You can leave your head on

Today, I want to look at a characteristic shared patchily by many languages of West Africa, across language families: the existence of two different possessive constructions. What this means is that in these languages, there are two formal ways to express ownership and relations between two entities, and they entail a difference in meaning. Have a look:

Jalonke (Guinea, Mande): n xunjaana ‘my younger sibling’

Bambara (Mali, Mande): anw teri ‘our friend’

Kujireray (Senegal, Atlantic): fuhow Damien ‘Damien’s head’

Do you get a hunch what types of relationships might be encoded in this construction? Perhaps it helps to look the second type and the contrast in meaning:

Jalonke: n ma xalisina ‘my money’

Bambara: i ka mobili ‘your car’

Kujireray: yaŋ ya Damien ‘Damien’s house’

You probably have concluded that ownership and social relations can be seen as more permanent, inherent, inalienable, and that this close relationship is reflected in language: in these cases, the possessor and the possessed object are adjacent to each other. If relationships and ownership are seen as less permanent, more loose, an element is inserted between the possessor and the possessed item, iconically signalling this larger distance. So if I say n ma xunna ‘my (alienable) head’, I’m necessarily talking about a severed head, perhaps of an animal, and not my own body part. Neat, isn’t’ it?

Now these heads would be alienably possessed…

But of course things aren’t quite that simple. The type of possessive construction chosen for a particular relation depends on how that relation is (or was, since languages change slower than society) construed in a particular culture. In Jalonke for instance, husbands are inalienable to their wives, and teachers to their students. But a man would say ‘my wife’,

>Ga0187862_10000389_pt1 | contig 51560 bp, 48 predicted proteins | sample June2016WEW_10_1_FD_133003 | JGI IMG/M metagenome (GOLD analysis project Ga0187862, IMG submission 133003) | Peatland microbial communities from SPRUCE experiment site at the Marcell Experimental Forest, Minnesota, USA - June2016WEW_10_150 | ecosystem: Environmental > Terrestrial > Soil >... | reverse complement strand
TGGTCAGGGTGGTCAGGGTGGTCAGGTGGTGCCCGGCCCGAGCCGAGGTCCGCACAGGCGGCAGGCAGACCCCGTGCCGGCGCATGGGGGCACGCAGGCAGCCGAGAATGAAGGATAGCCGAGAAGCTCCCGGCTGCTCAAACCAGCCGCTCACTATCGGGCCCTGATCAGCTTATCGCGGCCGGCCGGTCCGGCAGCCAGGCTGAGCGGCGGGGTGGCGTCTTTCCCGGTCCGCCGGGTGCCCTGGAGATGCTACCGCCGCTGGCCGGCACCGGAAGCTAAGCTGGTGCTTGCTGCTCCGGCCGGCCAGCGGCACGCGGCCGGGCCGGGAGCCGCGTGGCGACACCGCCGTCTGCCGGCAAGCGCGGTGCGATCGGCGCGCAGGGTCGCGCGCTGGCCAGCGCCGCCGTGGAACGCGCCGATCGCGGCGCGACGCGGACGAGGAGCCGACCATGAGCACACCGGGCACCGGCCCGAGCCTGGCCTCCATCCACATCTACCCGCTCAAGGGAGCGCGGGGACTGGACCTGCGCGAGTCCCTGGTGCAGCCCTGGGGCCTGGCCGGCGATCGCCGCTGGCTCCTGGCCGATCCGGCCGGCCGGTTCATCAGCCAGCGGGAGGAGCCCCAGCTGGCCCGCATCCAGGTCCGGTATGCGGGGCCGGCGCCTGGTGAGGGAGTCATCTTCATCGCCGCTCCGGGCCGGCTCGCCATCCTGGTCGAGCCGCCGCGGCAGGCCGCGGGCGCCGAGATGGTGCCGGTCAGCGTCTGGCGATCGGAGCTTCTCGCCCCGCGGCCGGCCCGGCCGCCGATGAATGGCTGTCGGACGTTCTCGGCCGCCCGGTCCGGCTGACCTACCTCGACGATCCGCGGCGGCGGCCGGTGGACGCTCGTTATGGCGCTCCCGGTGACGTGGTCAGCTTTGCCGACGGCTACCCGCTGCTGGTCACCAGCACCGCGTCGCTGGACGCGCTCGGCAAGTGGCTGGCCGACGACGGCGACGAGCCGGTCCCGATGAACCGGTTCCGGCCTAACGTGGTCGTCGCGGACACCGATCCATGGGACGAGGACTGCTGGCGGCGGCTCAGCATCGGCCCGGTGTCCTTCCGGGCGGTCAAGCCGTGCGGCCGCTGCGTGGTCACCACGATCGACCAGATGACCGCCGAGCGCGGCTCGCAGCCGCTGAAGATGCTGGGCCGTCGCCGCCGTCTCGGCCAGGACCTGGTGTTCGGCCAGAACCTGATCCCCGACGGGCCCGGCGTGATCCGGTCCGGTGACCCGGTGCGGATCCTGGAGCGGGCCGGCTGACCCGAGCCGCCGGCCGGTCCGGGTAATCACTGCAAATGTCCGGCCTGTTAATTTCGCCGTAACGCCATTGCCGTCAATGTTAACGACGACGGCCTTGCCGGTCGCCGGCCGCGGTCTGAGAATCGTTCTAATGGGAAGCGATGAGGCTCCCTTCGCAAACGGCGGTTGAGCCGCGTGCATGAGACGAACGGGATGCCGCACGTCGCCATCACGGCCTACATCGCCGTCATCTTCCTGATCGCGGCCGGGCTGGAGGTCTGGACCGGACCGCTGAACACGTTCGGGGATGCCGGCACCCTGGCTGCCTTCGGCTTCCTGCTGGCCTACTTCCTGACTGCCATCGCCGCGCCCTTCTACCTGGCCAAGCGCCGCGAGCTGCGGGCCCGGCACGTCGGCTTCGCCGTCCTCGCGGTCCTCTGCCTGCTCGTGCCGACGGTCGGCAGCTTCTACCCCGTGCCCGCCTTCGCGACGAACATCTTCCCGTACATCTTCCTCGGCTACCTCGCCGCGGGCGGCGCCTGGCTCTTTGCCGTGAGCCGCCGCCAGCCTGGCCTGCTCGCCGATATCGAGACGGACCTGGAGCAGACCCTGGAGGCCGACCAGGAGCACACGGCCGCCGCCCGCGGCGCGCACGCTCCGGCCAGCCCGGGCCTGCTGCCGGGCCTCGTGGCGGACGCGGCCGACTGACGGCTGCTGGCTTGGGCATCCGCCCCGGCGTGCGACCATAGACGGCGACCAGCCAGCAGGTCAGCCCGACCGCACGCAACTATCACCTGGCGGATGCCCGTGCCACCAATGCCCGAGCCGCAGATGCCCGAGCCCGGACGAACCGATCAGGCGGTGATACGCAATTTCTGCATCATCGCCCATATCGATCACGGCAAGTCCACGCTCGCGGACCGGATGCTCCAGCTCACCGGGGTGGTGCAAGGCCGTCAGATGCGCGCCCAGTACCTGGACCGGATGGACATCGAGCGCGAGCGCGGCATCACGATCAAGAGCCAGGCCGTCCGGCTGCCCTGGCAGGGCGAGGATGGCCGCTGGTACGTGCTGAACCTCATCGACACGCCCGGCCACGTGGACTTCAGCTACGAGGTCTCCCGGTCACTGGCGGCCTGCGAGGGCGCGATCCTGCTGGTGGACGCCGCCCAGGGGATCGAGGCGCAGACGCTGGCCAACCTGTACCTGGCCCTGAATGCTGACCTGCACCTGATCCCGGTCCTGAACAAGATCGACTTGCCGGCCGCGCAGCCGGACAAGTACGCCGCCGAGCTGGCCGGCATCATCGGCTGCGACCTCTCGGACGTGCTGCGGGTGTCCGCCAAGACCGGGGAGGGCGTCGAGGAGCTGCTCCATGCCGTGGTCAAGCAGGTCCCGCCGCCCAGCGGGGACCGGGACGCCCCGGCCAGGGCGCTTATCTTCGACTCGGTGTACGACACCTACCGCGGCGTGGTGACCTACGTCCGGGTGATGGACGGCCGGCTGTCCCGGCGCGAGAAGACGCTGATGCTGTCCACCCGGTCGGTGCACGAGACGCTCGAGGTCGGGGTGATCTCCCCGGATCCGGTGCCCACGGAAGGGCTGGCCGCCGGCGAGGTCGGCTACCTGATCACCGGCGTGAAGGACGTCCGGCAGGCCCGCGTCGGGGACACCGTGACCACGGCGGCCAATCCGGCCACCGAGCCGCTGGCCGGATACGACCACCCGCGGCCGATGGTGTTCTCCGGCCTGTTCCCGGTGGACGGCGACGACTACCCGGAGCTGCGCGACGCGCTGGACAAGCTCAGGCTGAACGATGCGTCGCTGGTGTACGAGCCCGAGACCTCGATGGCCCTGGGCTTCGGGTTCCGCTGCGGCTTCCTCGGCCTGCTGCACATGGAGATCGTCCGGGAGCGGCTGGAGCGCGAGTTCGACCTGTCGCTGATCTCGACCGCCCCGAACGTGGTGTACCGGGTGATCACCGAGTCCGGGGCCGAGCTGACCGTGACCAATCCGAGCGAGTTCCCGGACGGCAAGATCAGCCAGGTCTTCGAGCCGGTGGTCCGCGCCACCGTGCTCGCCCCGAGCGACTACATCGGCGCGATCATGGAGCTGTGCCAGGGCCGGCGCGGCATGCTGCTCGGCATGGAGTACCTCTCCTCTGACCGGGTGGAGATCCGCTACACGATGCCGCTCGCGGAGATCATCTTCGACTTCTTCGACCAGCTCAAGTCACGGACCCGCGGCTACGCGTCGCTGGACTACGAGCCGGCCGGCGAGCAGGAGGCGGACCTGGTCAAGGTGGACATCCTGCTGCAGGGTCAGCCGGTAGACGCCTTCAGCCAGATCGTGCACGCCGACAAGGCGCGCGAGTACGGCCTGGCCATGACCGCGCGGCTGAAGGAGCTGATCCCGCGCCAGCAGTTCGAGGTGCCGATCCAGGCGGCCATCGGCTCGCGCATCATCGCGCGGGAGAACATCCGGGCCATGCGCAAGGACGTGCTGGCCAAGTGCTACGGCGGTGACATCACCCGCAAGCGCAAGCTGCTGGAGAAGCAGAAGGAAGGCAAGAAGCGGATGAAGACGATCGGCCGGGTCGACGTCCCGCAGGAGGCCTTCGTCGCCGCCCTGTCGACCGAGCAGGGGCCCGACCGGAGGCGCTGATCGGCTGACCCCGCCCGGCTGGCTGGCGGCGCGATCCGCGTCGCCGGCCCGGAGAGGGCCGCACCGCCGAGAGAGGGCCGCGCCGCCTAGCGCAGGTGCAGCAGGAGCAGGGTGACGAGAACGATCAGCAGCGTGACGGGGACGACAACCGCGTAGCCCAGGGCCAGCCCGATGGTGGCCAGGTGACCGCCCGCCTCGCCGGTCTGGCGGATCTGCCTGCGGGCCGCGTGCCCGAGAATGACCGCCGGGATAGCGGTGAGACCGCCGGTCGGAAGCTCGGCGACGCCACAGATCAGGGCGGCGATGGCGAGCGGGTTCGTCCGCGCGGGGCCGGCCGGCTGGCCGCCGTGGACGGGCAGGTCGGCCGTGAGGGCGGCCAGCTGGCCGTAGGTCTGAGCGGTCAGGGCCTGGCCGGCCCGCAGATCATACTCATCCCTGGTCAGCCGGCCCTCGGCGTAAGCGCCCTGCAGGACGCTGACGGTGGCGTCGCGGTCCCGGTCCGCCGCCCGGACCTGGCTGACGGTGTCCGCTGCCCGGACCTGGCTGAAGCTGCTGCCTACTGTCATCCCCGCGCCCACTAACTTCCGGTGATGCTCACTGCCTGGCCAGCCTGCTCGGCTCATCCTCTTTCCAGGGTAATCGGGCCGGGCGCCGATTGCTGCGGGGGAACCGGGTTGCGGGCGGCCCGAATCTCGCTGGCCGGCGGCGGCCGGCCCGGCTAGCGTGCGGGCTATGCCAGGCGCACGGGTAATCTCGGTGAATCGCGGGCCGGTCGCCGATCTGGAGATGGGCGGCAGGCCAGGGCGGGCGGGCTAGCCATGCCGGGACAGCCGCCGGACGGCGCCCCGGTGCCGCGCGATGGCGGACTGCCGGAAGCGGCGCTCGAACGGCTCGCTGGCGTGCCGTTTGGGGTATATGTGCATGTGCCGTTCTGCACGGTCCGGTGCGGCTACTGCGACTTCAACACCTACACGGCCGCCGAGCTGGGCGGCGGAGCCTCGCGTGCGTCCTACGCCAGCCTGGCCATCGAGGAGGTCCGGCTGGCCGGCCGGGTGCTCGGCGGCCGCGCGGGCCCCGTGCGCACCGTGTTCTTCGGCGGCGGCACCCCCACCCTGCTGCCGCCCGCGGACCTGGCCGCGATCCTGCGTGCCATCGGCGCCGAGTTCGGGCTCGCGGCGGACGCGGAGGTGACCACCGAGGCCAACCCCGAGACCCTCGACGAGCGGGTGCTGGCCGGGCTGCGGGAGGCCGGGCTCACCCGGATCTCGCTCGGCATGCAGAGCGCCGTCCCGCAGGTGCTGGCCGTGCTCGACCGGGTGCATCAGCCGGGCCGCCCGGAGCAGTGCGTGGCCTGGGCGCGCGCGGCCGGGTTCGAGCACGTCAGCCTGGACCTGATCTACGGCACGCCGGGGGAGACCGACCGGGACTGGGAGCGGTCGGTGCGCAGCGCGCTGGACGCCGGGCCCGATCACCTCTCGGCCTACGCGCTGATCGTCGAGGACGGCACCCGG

n ma ginɛna – a reflex of the greater power of men to end marriages and teachers to terminate apprenticeships that is not reciprocal. Children as well are seen as alienable in Jalonke – perhaps an index of the fact that children are often fostered in and out, so not seen as inalienable blood relatives so much than as temporary household members.

And last, but not least, nominalised verbs also occur in these two constructions. This means that a phrase such as ‘the killing of the hunters’ is not ambiguous in languages with two possessive constructions: the entity that undergoes a change of state will be the possessor of an inalienable construction (muxɛɛ faxaa ‘the killing of people’) and the entity that brings about a change of state will be the possessor of an alienable construction 
(n ma muxi faxa ‘my killing of people’). Should I tell you about intransitive verbs as well? Perhaps I should leave that to the intrepid linguists.

The data on Kujireray are from Rachel Watson’s thesis, referenced in the previous post. Bambara is always my very own rusty knowledge, and you can find out more about Jalonke possession (including intransitive verbs!) here:

Lüpke, Friederike (2007): It’s a split, but is it unaccusativity? Two classes of intransitive verbs in Jalonke. In Studies in Language 31 (3), pp. 525–568.

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